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Wednesday, November 21, 2012

The NFL Needs a New Thanksgiving Tradition

So with it technically being Thanksgiving and all, let me be the first to wish all my loyal readers a Happy Thanksgiving. J-Rod's Sportszone is thankful for those readers loyal to his blog, people who have just stumbled onto his blog, and those who have yet to stumble onto it. He is also extremely grateful for all sports, especially football in the falls. Many people don't get my obsession with this game but, like so many other things for other people, it is my happy diversion from the routine of daily life.

Also, with this Saturday marking the renewal of so many rivalries in college football, I would like to take an opportunity to suggest at least one sports-related Thanksgiving tradition that should be changed. That is the NFL's decision to broadcast only games hosted by either the Detroit Lions or the Dallas Cowboys on this day.

Now I do understand that later this evening(since it is technically Thursday morning) the New York Jets and the New England Patriots will play each other, but that is not the same thing. First, it will be broadcast on the NFL Network, which, in my humble opinion, might just be the worst invention in all of sports. I mean forget the fact that if my cable company didn't offer a free premium channel preview this weekend I wouldn't get to see Jets-Pats. I would rather watch the Big Ten Network than NFL Net. Ouch indeed.

But on to the point at hand. Despite pleas from Yahoo! that the Lions and Cowboys on Thanksgiving is a tradition not to be messed with, I don't agree. Certainly, however, I am not arguing for the Browns to be broadcast on this day, but, with Cleveland playing Pittsburgh this week, that might have been a better draw, seeing as that is one of the oldest rivalries in the NFL.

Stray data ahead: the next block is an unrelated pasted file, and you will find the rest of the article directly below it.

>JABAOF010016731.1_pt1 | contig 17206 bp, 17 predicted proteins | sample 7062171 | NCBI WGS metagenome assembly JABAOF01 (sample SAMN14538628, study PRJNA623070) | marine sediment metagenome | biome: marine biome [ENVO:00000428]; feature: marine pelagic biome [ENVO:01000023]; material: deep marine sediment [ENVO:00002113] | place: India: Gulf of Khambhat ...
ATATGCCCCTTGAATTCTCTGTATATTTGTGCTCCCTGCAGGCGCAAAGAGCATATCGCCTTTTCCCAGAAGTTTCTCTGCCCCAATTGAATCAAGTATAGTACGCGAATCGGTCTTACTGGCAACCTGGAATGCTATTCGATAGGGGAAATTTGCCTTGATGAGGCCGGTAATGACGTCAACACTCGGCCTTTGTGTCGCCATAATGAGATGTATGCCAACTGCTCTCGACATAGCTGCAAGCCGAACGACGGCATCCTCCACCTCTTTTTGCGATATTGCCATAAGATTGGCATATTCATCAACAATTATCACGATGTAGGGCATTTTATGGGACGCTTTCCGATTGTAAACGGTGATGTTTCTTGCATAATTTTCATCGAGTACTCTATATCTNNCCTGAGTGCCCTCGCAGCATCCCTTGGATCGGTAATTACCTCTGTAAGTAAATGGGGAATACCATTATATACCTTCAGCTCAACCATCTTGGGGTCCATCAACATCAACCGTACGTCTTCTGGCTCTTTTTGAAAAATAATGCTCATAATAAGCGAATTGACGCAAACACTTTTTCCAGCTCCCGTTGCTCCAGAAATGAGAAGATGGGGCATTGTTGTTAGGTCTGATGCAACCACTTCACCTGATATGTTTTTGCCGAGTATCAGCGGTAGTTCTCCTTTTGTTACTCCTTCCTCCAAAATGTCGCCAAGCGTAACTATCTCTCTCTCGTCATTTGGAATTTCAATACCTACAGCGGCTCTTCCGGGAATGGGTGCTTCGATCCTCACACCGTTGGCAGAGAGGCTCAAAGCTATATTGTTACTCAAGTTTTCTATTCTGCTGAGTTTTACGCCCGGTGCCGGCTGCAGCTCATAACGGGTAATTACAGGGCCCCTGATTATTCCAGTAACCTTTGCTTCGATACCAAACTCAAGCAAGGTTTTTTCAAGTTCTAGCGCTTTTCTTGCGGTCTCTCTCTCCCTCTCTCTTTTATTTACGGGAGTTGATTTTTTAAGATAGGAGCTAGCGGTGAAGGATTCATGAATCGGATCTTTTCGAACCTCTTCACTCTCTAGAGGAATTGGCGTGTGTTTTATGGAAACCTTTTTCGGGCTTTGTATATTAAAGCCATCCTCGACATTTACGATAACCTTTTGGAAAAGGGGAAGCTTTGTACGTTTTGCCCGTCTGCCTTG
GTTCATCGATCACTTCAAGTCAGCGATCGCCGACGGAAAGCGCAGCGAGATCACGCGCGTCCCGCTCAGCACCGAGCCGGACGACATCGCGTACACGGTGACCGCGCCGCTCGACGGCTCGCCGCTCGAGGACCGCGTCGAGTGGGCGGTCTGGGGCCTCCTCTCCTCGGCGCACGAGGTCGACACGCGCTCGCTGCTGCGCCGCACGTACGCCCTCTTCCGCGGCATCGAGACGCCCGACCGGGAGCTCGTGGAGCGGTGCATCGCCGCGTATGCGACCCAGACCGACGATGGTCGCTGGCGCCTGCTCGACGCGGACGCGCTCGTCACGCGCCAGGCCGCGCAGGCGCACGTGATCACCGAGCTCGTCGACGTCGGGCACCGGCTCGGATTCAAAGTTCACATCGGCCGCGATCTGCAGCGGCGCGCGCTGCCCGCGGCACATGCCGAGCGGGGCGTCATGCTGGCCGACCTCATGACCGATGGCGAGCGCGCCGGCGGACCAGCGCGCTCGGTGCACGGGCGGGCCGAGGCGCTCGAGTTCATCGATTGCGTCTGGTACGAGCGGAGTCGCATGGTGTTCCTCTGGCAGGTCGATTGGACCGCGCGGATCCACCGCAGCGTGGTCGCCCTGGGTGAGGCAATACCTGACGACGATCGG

Or what about the Patriots and the Colts on Turkey Day? Certainly last Sunday's contest wasn't an edge-of-your-seat affair, but what if you put them in front of a national audience on a short week? Or how about the thriller that was Denver versus New England a few weeks earlier?

Or what about the most heated rivalry in all of professional sports, the Chicago Bears versus the Green Bay Packers? I don't know if you can go anywhere in the continental United States without running into a cheesehead or someone whose license plates reads 'Da Bears.' Wouldn't that game be more exciting than the Lions and the Texans?

And as much as the Cowboys may have been 'America's Team' in the late 80s and the 90s, I think their owner, Jerry Jones, has turned them into one of the most vilified franchises in the nation currently.  Isn't it quite possible, NFL, that by giving us a reprieve from the 'Boys on this holiday dedicated to food and football, it will allow those of us who aren't Dallas fans to bury the hatchet?

The point being is that, for the NFL anyway, today marks the largest captive television audience they will have all season. Yet they continue to squander such an opportunity for the sake of a tradition not nearly as old as the game of football itself.  Especially when they have already messed with two other hallowed traditions, namely kickoffs and overtimes, in the last two seasons.

It's time for the NFL to take a hint from the college ranks on this one. As conferences in collegiate football expand, some rivalries, like Oklahoma vs Nebraska, have died, while others, such as Nebraska vs Wisconsin, are born. So too, with the expansion of the NFL fanbase, should some of the old NFL traditions make way for new ones. And what better tradition to start anew than Thanksgiving Day programming.

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